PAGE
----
Remember 1964 with The Tribute

By by jennifer preyss
Feb. 19, 2014 at 3:05 p.m.
Updated Feb. 18, 2014 at 8:19 p.m.

1964: The Tribute

1964: The Tribute

An audience pregnant with fervor pauses for mere moments while Ed Sullivan rushes the introduction of his next act.

It's Feb. 9, 1964, and the Beatles are plugged in behind the curtain of Sullivan's New York City set - waiting to make their American debut.

Speaking as if he's about to auction off Paul, George, Ringo and John to the highest bidder in the audience, Sullivan hastily announces, "The city never has witnessed the excitement stirred by these youngsters from Liverpool who call themselves the Beatles."

And then, it happens.

Sullivan says those five famed words that brought Beatlemania into the living rooms of millions of weeping, hormone-surging, screaming and heavy-breathing adolescents: "Ladies and gentleman - the Beatles."

This month, Beatles fans are celebrating the 50th anniversary of the band's first appearance on Ed Sullivan's show, where it belted out what would become some of the band's most famous hits, including, "She Loves You," "All My Loving" and "I Want to Hold Your Hand."

And while it's impossible to go back in time to witness the authenticity of Beatles hysteria and the band's elevation to Jesus-status relevance, there is another option for loyal devotees: 1964 The Tribute.

1964's guitarist and singer, Mark Benson, 60, who plays the role of John Lennon, said he's bringing the band to the Victoria Fine Arts Center on Feb. 28, and he knows it will be a show that Crossroads residents will not want to miss.

"The idea is that you come into one of our shows, and you get to experience an authentic concert when they performed live," said Benson, putting on his best Liverpool accent and mentioning the band's theatrical elements of costume, hair and authentic 1960s conversation. "Obviously, we're not the Beatles; it's not the '60s. It's a high-energy show, and it's the best one out there. We're playing the part of the Beatles, and the audience is playing the part of the screaming fans. It's just fun."

1964 is a band so authentic to its Beatles impersonations, in fact, that Rolling Stone magazine called it, "The best Beatles Tribute band on Earth."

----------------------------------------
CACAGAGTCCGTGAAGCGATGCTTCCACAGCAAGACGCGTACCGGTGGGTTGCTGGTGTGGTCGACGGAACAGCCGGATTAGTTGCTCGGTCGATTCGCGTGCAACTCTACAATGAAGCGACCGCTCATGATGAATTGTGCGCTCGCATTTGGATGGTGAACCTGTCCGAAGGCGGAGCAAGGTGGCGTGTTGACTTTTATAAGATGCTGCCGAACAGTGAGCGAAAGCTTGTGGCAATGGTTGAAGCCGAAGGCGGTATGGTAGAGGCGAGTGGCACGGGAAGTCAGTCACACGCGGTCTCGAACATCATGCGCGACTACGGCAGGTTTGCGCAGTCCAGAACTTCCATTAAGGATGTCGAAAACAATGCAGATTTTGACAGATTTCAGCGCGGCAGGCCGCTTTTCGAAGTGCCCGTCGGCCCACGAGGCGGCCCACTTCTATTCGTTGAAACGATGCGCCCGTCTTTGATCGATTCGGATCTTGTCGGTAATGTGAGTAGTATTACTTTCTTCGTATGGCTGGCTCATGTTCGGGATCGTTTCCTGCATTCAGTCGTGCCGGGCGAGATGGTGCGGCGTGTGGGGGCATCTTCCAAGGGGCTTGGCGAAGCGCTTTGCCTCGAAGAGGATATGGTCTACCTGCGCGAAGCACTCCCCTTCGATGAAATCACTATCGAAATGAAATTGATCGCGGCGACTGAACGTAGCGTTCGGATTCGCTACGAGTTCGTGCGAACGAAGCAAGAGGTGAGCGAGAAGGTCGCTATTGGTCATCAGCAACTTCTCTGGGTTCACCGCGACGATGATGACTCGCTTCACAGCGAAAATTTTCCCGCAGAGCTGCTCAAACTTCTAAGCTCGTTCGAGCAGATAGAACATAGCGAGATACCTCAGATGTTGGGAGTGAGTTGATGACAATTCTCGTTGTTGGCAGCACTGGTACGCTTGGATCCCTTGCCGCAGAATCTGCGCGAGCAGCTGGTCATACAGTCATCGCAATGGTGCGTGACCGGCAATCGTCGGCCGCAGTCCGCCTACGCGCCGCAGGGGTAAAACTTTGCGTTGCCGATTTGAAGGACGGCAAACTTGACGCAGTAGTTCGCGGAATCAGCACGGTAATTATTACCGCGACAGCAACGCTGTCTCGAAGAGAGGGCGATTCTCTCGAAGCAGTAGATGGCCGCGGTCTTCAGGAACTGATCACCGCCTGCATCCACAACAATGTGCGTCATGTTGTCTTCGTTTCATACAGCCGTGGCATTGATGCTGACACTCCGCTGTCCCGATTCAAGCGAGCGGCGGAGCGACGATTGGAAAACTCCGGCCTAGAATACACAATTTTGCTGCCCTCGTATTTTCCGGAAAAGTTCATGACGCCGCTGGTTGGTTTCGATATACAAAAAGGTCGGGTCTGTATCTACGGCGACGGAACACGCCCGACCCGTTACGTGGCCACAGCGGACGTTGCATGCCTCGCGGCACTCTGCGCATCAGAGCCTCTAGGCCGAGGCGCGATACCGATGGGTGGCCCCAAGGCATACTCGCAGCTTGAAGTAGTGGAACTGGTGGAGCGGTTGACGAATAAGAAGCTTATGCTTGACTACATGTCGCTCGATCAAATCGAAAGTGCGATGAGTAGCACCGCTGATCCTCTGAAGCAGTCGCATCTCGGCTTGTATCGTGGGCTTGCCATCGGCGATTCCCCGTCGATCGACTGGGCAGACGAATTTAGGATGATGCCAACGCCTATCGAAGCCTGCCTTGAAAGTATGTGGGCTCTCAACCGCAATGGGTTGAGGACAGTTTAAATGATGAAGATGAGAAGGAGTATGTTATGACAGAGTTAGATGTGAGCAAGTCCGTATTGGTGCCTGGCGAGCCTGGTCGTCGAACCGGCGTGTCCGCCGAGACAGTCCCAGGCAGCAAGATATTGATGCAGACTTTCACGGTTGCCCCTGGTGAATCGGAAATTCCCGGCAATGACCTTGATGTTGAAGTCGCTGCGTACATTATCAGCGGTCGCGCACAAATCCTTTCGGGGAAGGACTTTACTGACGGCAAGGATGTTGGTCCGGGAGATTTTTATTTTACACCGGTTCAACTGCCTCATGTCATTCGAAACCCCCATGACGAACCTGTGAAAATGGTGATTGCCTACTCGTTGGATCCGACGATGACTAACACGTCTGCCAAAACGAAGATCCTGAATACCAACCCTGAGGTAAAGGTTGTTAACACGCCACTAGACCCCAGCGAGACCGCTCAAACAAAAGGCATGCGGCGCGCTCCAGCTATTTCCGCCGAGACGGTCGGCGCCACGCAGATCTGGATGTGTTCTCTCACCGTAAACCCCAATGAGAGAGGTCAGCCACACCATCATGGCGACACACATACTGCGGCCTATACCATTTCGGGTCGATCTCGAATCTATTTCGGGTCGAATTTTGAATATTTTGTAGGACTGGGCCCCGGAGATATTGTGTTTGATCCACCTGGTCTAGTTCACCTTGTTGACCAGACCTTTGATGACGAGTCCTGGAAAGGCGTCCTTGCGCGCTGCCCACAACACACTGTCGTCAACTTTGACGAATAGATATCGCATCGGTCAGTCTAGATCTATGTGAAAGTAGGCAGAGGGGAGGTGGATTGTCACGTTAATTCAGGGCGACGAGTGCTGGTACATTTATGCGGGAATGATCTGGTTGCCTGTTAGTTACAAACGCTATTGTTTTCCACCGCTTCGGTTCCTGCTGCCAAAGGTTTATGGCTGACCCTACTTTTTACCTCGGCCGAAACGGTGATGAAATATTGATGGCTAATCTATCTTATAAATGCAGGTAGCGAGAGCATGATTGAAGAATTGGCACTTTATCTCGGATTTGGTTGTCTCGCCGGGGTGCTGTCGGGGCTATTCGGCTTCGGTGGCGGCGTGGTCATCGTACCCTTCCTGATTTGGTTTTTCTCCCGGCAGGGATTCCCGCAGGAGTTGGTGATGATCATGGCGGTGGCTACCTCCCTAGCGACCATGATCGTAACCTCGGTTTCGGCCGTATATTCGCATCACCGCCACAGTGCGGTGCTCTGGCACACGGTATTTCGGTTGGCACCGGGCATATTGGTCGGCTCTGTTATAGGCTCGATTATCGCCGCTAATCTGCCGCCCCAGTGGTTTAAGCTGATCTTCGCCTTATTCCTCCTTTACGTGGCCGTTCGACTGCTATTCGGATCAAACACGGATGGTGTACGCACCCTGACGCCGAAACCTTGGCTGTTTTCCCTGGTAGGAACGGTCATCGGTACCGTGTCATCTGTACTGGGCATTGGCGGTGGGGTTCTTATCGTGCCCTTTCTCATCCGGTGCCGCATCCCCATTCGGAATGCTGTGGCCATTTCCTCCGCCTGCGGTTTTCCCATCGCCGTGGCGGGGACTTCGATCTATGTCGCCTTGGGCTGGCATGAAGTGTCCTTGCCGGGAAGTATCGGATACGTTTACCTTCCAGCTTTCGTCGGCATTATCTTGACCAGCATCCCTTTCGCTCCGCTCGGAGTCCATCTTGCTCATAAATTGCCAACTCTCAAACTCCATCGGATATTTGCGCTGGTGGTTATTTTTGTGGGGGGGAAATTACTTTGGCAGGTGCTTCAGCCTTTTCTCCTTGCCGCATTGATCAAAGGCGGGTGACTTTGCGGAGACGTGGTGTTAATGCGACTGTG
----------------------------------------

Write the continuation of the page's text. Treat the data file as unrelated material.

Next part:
Then, in the early '90s, Benson said the Beatles' lawyers associated with multimedia conglomerate Apple Corp. Ltd. sued the band for being a little too authentic.

"They sued us for alleged trademark infringement," Benson said, mentioning they eventually won the case. "I don't know that other Beatles bands didn't get letters, too, but I just think at the time, we were one of the most visible tribute bands and the most consistent."

After putting the lawsuit behind it, Benson said the band has continued to evolve, sometimes letting a member go and replacing him with another Beatles look and sound alike.

Yet its popularity has never waned, to the band's surprise.

"We've sold out every show in every major venue and event center for more than a decade," he said.

Benson said the band was never supposed to be a full-time job, and the original members formed as a fun side gig in 1984, intending to play what they considered decent pop music.

Within months, the band was gigging all over the country and making a mark on major university campuses wherever college students had a few extra dollars to spend on a concert ticket.

"We thought the band would naturally do well at oldies parties and events like that, but the college market surprised us," Benson said. "We thought if it works this well, we should keep going."

Thousands of shows later, the band continues to gig all over the world, and with this being the 50th anniversary year, Benson said it is already booked for 56 shows and counting. And it's only February.

"That's not a sign of slowing down anytime soon," he said.

Benson said he recalls the introduction of the Beatles on Ed Sullivan's show in 1964, requesting special permission at 11 years old to watch the first half of its TV segment before bedtime.

"It wasn't just seeing the Beatles. It was seeing the reaction to the Beatles," he said. "The audience was just as exciting."

Benson said 1964 The Tribute concerts are the closest opportunity Beatles fans will ever have to experience that moment in reality.

"It's great rock 'n' roll; a good, clean, family show with all the early British invasion elements in a live experience," Benson said. "You can come out and scream and dance. It's like a therapy session, and nobody thinks you're weird."



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